A word that used to be heard often, especially relating to sports, is the word poise.  Particularly in pressure situations an individual performing for a team may have been described as “keeping his or her poise, “with the result being a victory for their team.  Poise in a leader is crucial for winning.  Exactly what is meant when we talk about an individual possessing poise?  John Wooden, the late great basketball coach of the UCLA Bruins had this to say about poise.

“I define poise as being true to oneself, not getting rattled, thrown off, or unbalanced regardless of the circumstances or situation.  Poise means holding fast to your beliefs and acting in accordance with them, regardless of how bad or good the situation may be.  Poise means avoiding pose or pretense, comparing yourself to others, and acting like someone you’re not.  Poise means having a brave heart in all circumstances.  The competitive environment increasingly challenges your composure and equanimity as the stakes increase and the challenges to you and your organization mount.  Few characteristics are more valuable to a leader than Poise, especially when he or she is under pressure.  And that’s what leaders are paid to do, perform under pressure (Wooden, 2005, p.51, 52).”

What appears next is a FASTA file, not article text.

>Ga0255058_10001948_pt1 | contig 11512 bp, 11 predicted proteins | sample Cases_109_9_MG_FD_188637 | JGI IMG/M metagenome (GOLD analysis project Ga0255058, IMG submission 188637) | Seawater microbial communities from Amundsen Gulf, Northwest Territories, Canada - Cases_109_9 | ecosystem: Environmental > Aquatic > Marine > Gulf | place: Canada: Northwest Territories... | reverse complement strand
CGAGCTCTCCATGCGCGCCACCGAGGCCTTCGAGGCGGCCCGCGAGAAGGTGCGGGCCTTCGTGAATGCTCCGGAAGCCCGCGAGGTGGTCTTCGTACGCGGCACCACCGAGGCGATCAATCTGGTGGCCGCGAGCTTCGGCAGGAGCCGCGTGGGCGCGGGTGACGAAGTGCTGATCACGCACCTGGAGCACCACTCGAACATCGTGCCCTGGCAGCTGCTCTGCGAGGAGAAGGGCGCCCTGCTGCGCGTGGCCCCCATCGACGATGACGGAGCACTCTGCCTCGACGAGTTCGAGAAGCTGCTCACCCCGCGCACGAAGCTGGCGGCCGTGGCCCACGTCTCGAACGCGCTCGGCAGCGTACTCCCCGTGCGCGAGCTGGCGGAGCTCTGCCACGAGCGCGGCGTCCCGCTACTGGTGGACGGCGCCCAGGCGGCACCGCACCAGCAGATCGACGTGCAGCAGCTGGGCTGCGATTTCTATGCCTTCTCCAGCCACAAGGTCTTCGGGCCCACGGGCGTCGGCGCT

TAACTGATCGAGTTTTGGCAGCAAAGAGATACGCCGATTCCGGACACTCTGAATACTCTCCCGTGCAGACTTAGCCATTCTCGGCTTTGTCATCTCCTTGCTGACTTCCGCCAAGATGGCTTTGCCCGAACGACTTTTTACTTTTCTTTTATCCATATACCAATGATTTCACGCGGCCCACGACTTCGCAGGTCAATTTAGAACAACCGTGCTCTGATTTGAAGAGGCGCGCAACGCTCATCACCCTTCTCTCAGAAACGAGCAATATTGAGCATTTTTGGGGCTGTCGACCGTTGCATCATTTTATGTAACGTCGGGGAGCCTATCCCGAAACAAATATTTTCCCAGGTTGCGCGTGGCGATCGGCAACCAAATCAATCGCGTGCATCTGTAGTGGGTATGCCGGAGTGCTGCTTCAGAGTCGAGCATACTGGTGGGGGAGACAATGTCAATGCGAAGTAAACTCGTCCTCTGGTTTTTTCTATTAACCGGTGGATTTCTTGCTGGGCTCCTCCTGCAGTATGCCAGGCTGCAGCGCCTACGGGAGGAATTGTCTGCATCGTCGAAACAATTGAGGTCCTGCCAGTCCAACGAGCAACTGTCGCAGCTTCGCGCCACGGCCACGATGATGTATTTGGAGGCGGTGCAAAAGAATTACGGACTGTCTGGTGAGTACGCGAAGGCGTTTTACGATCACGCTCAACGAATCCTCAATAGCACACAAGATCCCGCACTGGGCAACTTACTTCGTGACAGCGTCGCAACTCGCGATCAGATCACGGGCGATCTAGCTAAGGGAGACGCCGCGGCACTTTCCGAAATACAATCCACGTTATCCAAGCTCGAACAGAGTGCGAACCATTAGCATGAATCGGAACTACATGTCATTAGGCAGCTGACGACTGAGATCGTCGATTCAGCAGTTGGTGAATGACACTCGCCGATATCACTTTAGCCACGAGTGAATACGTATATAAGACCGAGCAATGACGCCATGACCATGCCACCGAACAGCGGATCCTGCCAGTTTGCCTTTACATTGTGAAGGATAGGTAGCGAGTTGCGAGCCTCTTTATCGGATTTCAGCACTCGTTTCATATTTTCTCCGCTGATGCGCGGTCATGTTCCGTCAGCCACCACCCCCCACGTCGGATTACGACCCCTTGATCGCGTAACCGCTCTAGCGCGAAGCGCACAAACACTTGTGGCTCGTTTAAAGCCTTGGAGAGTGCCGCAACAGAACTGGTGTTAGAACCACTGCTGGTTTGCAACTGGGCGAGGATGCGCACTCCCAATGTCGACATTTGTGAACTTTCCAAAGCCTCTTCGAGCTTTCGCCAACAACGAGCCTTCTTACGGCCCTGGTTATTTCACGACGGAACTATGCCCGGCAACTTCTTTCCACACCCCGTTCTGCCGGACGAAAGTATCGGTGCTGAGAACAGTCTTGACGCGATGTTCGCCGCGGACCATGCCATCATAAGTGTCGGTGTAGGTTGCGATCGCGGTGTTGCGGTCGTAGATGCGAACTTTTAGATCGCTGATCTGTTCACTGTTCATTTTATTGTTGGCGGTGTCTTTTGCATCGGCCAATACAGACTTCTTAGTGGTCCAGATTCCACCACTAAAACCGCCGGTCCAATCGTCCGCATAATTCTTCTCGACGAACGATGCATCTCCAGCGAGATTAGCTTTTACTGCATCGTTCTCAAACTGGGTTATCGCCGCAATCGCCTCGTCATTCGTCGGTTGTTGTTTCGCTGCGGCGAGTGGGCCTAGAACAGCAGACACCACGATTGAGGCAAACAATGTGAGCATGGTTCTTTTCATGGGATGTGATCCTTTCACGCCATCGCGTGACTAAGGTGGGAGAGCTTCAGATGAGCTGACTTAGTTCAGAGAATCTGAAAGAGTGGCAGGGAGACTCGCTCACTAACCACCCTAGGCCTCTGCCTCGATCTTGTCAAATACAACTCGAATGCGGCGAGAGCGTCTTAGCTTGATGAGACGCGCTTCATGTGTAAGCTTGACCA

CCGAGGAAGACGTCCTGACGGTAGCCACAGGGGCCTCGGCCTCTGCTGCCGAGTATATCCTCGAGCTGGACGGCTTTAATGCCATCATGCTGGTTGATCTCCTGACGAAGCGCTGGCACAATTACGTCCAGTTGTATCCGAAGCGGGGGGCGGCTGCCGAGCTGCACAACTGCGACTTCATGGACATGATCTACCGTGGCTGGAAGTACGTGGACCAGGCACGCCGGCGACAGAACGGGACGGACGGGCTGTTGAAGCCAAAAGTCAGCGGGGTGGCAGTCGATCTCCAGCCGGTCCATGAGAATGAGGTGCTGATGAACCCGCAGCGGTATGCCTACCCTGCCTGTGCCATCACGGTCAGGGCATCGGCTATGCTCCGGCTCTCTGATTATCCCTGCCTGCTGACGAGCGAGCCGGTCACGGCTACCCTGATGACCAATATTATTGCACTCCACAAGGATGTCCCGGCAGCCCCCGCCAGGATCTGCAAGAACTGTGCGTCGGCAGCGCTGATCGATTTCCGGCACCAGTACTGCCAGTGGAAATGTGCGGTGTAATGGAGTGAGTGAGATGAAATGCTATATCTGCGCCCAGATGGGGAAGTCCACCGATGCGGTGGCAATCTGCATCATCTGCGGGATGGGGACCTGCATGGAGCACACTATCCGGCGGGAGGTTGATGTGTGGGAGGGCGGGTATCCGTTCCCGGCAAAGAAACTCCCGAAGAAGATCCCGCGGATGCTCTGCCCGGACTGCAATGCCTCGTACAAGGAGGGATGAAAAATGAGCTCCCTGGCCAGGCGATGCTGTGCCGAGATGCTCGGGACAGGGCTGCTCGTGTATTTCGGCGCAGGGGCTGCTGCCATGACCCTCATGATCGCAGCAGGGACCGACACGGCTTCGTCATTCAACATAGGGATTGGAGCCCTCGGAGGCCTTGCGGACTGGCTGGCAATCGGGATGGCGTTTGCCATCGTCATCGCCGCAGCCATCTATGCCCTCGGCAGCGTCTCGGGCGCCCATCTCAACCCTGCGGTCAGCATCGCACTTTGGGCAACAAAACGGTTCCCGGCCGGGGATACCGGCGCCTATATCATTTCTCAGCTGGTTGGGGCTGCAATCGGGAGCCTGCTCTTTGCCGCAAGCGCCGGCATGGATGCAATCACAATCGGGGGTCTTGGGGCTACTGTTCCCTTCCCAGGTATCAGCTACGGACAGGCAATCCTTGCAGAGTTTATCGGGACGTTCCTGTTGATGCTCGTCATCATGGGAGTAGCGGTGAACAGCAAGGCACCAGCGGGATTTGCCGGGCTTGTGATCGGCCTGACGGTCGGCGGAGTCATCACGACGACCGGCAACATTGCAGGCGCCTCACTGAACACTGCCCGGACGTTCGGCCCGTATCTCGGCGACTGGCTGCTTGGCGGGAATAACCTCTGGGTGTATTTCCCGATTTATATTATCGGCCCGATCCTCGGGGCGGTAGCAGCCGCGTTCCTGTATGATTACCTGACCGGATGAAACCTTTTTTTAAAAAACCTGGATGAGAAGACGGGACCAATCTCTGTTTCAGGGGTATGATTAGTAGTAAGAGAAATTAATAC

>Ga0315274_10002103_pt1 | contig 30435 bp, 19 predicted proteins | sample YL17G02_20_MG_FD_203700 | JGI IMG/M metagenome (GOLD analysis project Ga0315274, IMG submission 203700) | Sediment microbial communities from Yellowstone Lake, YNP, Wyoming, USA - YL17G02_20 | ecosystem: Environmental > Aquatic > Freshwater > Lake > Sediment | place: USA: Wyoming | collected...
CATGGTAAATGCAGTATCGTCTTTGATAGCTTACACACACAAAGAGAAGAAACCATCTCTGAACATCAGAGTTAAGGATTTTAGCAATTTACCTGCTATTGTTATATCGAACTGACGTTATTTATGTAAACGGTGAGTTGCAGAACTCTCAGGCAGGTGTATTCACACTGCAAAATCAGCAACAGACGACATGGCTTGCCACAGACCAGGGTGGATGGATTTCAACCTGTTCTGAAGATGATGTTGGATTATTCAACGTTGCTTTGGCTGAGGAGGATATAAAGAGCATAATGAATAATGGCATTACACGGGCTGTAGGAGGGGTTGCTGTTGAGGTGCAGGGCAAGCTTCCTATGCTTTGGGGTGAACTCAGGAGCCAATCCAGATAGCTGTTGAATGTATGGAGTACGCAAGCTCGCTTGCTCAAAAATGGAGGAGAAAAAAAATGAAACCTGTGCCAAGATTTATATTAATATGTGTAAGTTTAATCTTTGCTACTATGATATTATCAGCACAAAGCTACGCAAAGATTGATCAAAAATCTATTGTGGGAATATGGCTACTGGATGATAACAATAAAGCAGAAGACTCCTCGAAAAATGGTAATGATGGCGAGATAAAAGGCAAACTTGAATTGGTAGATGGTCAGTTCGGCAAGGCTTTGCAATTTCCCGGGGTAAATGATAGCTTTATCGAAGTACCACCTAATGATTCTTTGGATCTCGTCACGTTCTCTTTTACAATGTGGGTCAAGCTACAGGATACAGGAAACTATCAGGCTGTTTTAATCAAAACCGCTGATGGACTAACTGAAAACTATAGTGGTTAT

Coach Wooden also said that poise is not acquired but rather poise acquires you.  It is a quality near the top of coach Wooden’s Pyramid Of Success.  You can read about how it acquires you by reading his excellent book, Wooden On Leadership, as he describes his Pyramid.

*Wooden, John,  Wooden On Leadership

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